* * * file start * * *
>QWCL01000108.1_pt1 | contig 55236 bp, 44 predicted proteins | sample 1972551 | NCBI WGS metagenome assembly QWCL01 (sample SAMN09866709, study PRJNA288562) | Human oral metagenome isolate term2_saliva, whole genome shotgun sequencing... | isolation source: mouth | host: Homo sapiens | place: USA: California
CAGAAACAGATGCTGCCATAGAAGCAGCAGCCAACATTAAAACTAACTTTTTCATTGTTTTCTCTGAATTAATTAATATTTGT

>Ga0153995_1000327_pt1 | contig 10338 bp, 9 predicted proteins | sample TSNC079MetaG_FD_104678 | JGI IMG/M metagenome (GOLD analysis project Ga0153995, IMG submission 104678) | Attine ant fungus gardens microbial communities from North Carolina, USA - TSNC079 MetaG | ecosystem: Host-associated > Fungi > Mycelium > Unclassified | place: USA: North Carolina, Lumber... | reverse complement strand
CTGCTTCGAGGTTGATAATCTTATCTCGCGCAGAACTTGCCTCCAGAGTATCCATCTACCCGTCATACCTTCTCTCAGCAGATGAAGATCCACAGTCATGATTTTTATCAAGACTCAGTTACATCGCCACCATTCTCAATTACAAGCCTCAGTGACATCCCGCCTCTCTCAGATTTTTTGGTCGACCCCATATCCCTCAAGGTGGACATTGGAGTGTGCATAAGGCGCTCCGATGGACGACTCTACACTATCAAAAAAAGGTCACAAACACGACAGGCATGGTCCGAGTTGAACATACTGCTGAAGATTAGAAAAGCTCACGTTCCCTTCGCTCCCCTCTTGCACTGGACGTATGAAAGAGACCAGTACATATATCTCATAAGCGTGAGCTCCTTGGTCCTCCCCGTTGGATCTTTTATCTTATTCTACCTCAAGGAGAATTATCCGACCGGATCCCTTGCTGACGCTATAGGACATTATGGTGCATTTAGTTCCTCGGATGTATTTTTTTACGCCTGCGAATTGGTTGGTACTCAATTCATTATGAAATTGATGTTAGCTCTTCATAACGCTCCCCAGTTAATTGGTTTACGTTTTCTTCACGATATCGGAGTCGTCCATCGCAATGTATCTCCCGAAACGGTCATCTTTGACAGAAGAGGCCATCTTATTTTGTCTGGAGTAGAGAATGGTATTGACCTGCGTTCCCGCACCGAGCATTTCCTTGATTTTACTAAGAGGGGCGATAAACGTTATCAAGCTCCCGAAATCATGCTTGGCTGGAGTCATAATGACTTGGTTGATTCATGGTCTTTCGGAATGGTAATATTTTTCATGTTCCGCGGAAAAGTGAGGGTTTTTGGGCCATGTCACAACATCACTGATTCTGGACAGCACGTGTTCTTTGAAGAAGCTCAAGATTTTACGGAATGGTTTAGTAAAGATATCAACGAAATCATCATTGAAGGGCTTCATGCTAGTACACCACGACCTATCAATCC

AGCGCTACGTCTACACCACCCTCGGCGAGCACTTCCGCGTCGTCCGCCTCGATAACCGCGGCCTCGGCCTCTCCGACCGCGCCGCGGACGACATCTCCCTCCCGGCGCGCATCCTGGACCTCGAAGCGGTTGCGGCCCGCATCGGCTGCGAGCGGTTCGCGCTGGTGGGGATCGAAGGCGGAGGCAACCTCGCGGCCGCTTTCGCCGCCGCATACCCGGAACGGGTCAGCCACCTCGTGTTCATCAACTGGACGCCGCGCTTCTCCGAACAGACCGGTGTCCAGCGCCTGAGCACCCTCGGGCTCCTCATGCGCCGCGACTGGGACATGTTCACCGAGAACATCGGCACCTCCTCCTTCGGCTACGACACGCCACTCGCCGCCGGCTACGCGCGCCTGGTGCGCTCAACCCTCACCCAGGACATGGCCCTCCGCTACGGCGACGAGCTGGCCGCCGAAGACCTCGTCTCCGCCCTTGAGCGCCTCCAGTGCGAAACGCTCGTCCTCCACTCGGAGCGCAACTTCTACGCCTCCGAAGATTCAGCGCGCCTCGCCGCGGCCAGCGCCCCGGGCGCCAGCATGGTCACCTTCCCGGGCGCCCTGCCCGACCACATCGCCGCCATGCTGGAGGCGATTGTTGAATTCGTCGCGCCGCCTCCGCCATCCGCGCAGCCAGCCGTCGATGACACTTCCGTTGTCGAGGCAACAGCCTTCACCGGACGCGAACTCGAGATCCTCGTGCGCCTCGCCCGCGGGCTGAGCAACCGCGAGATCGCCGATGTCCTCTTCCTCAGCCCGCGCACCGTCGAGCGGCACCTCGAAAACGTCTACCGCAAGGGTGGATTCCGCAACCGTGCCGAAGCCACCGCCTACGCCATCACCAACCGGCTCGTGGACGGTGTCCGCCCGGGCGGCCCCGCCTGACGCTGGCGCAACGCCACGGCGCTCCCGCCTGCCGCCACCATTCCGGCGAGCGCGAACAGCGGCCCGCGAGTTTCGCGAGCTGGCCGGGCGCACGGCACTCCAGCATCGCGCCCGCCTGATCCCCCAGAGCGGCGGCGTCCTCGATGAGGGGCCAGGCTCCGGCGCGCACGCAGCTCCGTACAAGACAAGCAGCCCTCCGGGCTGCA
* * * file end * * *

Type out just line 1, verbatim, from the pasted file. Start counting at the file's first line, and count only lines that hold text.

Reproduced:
>QWCL01000108.1_pt1 | contig 55236 bp, 44 predicted proteins | sample 1972551 | NCBI WGS metagenome assembly QWCL01 (sample SAMN09866709, study PRJNA288562) | Human oral metagenome isolate term2_saliva, whole genome shotgun sequencing... | isolation source: mouth | host: Homo sapiens | place: USA: California